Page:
Gulf News When he arrives in Damascus for what he has described as "an historic visit", Iran's President Mahmoud Ahmadinejad will be bearing a variety of gifts. And this is precisely when his Syrian counterpart Bashar Al Assad must be wary.
The visit [ended on 20 July 2007] comes 48 hours after Bashar takes the oath of office at the start of his second term as president of Syria.
Ahamdinejad's solitary appearance in Damascus symbolises a degree of isolation that no Syrian regime has experienced since the darker days of the 1960s.
The original idea had been that Ahmadinejad would be one of more than a dozen foreign presidents who come to Damascus to congratulate Bashar at the start of his second term.
As things turned out, however, all those approached for making the trip found some excuse to decline the Syrian invitation. Ahamdinejad's solitary appearance in Damascus symbolises a degree of isolation that no Syrian regime has experienced since the darker days of the 1960s.
Within the past three years, the leadership in Damascus has wrecked Syria's traditionally close relations with key moderate Arab powers such as Saudi Arabia, Egypt, Kuwait and Jordan. It has also dissipated the goodwill that Syria won in Turkey years ago by arranging the capture of the Kurdish rebel leader Abdullah Ocalan by the Turkish security.
Next, Syria quarreled with both the United States and France, managing the rare feat of putting Washington and Paris on the same side on a Middle East issue.
The late Hafez Al Assad, the father of the current Syrian president, had learned at least two lessons from Machiavelli on politics. The first was not to put all his eggs in one basket. The second was not to become involved in a fight between powers too big to care what happens to Syria.
Bashar, however, has ended up with a basket whose bottom has fallen away, breaking whatever egg there once was in it. He has also drawn Syria into the conflict between Iran and the US over who should shape the future of the Middle East.
The Syrian media see their nation's relationship with Iran as an alliance. The media in the Islamic Republic, however, see it as a reliance of Syria on Iran.
Syria has no interest in becoming involved in what is not its fight. If the Americans win, Syria will end up with the losers and pay a heavy price. If Khomeinists win, Syria will pay an even heavier price because it would have to conform to an Islamist ideology that the ruling Ba'ath Party has always regarded as mortal enemy.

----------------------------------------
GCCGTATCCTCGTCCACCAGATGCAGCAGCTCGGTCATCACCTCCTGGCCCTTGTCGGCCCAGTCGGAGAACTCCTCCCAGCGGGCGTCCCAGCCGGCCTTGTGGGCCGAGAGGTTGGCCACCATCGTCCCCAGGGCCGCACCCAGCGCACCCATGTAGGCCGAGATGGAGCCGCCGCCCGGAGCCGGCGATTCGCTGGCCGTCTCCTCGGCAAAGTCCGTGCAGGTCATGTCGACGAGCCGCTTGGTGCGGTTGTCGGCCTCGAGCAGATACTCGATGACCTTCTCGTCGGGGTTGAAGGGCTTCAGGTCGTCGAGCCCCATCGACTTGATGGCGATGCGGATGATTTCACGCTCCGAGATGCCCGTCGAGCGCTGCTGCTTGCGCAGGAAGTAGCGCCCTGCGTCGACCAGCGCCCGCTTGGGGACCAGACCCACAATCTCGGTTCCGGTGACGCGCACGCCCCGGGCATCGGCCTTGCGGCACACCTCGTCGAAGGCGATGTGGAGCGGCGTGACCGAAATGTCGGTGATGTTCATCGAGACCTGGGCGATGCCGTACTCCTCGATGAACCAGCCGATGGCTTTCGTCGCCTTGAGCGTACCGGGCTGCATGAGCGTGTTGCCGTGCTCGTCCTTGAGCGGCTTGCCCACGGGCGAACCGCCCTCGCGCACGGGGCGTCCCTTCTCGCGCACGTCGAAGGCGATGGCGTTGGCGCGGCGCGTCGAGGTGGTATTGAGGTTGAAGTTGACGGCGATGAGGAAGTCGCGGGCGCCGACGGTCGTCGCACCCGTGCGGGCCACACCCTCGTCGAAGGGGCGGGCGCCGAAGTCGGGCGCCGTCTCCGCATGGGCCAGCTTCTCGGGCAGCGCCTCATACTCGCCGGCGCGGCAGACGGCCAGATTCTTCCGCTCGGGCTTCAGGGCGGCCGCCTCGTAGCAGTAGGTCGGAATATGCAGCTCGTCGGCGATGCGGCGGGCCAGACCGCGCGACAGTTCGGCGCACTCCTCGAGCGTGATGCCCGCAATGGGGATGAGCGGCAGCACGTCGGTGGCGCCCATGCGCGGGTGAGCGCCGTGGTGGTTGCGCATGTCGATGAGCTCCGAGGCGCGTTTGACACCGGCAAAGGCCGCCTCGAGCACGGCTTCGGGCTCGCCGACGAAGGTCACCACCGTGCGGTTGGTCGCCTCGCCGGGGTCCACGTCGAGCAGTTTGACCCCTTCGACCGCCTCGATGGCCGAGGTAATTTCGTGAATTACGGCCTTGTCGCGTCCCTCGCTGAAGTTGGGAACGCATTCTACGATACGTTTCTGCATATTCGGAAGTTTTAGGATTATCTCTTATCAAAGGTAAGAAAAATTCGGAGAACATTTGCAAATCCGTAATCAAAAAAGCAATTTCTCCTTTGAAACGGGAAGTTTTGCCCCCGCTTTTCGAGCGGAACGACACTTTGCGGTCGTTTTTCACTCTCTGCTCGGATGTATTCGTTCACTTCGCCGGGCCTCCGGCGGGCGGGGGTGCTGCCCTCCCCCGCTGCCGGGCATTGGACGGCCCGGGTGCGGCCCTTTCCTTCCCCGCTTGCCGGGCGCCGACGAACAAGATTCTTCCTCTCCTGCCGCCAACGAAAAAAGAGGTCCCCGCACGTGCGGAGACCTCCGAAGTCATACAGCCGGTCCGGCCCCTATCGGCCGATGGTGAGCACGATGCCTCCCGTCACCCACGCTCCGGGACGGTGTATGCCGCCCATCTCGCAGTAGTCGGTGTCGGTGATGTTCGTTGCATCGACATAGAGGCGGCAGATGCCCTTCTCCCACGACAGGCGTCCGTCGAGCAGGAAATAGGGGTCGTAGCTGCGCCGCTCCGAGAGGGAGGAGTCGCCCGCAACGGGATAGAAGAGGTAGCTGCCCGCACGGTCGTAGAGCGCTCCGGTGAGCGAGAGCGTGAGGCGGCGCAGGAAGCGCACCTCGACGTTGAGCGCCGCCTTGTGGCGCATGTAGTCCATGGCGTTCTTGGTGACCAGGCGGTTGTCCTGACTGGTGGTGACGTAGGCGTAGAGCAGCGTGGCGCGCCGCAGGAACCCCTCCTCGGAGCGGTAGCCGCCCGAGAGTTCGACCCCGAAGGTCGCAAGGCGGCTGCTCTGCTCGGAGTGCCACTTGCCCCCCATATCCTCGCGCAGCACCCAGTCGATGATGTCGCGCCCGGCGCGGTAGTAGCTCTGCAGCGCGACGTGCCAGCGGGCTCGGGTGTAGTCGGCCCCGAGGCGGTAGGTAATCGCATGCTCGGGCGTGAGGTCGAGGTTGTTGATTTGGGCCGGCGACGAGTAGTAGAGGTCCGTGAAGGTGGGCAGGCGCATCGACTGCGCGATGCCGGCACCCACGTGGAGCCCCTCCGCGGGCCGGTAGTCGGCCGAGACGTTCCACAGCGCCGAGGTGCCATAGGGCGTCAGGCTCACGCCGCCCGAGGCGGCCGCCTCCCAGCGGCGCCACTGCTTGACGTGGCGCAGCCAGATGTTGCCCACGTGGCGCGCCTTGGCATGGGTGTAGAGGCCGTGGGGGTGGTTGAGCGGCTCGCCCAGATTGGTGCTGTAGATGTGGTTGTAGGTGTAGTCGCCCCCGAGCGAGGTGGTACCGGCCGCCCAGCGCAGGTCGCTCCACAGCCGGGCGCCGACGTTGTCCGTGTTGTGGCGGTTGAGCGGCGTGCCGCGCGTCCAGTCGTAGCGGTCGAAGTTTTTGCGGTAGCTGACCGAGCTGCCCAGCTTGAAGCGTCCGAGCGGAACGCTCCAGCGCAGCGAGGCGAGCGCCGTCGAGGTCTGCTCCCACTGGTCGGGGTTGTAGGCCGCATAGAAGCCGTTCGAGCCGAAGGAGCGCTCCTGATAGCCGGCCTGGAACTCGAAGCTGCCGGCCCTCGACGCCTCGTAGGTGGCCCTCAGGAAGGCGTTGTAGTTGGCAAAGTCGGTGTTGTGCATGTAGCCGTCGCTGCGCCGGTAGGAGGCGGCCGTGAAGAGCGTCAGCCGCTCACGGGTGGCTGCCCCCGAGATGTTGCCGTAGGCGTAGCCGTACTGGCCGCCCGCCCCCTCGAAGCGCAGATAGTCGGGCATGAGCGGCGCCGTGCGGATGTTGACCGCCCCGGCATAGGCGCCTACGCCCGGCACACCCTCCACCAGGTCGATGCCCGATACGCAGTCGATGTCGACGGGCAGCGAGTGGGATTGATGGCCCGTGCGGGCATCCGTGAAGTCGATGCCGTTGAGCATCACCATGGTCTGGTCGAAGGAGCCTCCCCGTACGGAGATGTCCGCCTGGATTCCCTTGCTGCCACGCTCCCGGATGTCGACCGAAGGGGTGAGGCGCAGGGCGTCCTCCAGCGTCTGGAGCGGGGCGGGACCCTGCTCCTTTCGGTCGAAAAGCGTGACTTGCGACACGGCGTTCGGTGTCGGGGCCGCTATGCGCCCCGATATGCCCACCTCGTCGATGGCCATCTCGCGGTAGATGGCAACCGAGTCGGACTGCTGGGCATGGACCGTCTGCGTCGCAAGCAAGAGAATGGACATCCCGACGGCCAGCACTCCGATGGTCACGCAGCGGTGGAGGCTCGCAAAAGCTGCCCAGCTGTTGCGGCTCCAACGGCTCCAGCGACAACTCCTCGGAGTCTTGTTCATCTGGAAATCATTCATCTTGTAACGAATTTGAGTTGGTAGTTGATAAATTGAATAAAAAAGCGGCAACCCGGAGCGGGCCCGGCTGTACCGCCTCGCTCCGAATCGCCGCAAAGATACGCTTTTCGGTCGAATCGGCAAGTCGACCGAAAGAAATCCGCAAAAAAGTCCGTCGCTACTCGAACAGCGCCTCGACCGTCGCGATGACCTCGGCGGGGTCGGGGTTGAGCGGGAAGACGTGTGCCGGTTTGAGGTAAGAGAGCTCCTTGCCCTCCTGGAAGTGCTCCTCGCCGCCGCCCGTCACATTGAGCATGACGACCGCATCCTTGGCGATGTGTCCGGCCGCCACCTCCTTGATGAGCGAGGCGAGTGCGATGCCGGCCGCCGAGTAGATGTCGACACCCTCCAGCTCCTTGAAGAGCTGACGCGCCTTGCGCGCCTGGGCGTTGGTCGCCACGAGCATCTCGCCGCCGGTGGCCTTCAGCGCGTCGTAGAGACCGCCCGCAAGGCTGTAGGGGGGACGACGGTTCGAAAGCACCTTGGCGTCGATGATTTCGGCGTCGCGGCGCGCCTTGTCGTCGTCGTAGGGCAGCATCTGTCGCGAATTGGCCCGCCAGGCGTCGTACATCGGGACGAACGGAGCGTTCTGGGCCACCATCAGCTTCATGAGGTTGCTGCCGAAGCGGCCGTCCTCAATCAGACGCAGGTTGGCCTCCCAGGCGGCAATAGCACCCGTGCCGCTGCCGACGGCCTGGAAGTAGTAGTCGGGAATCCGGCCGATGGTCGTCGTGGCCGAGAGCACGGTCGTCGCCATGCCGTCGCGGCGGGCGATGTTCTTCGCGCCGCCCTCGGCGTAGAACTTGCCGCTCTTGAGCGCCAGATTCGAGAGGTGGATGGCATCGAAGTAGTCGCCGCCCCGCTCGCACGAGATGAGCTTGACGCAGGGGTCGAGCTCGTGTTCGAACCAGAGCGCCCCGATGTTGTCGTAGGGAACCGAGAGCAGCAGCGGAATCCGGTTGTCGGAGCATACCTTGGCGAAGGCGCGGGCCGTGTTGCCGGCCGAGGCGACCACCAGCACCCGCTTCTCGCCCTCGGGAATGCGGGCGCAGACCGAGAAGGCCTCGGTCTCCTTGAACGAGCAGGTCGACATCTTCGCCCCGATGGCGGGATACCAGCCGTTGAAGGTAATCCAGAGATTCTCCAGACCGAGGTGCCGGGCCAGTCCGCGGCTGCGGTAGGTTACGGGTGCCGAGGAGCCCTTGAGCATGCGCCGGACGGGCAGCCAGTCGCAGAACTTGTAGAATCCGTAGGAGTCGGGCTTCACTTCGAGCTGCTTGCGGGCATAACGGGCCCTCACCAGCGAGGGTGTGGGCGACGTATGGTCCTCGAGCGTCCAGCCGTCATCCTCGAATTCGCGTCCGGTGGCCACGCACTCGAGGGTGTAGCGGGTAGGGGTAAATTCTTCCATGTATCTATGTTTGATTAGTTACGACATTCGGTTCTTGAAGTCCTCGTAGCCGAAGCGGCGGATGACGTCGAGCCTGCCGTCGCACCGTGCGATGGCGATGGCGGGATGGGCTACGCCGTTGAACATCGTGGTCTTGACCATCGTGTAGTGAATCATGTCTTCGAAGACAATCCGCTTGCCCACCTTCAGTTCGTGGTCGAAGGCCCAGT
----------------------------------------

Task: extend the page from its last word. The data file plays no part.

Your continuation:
Now let us turn to the "gifts" that Ahmadinejad will bring to Damascus tomorrow. One is the draft of a trade and economic cooperation treaty that will give the two sides priority in investment and exchanges in each other's markets.
It is not hard to imagine who would benefit most from such an accord. Syria has no money to invest in Iran and few products to offer in the Iranian market.
Bashar may not know this. But 57 of Iran's most distinguished economists have already written to Ahmadinejad to warn him against the disastrous effects of his economic philosophy. Based on the concept of "autarchy", this philosophy is inspired by the North Korean model of a peasant economy combined with a nuclear capacity.
The draft treaty that Ahmadinejad is bringing is supposed to complete the defence pact the two sides signed in June 2006. In that context, Iran is offering to train Syrian military personnel in Iran and a number of "academies" in Syria itself.
The ultimate effect of such a programme would be the creation of a network of pro-Iranian officers throughout the Syrian military apparatus, the backbone of the Ba'athist regime. It would also make the Syrian armed forces dependent on Iranian weapons' systems, military culture and strategic outlook.
Ahmadinejad is also offering "a broad programme of cultural exchanges". This will include scholarships for thousands of Syrians to attend Iranian universities and religious seminaries. But it also envisages a free hand for Iranian and Lebanese missionaries seeking to covert Syrians to the Khomeinist brand of Shiism.
Abandoned by Arabs and shunned by Europe and the US, Bashar may feel that he has no choice but to attach his wagon to Ahamdinejad's brake-less locomotive. Many Syrians, including some within Bashar's entourage, do not agree. They believe that Syria is still able to think again before it takes the plunge.
As the Arab League prepares to open negotiations with Israel on a comprehensive peace settlement, Syria is not even consulted.
Rather than becoming involved in a regional rivalry that it cannot control, Syria should focus on its national interests. Most Syrians agree that the return of the Golan Heights, occupied by Israel since 1967, should be the goal their government must focus upon.
A strategy based on the illusion that the Islamic Republic will drive the US out of the Middle East, wipe Israel off the map and, along the line, return the Golan to Syria, can only lead to greater isolation for the Syrian regime.
It is no accident that as the Arab League prepares to open negotiations with Israel on a comprehensive peace settlements, Syria is not even consulted. ENDS IRAN-SYRIA 20707
Editor’s note: Mr. Amir Taheri is a veteran Iranian journalist, writer, political commentator and analyst, writing in many international publications, including Arab newspapers. This article was posted by Gulf News on 19 July 2007
Highlights are by IPS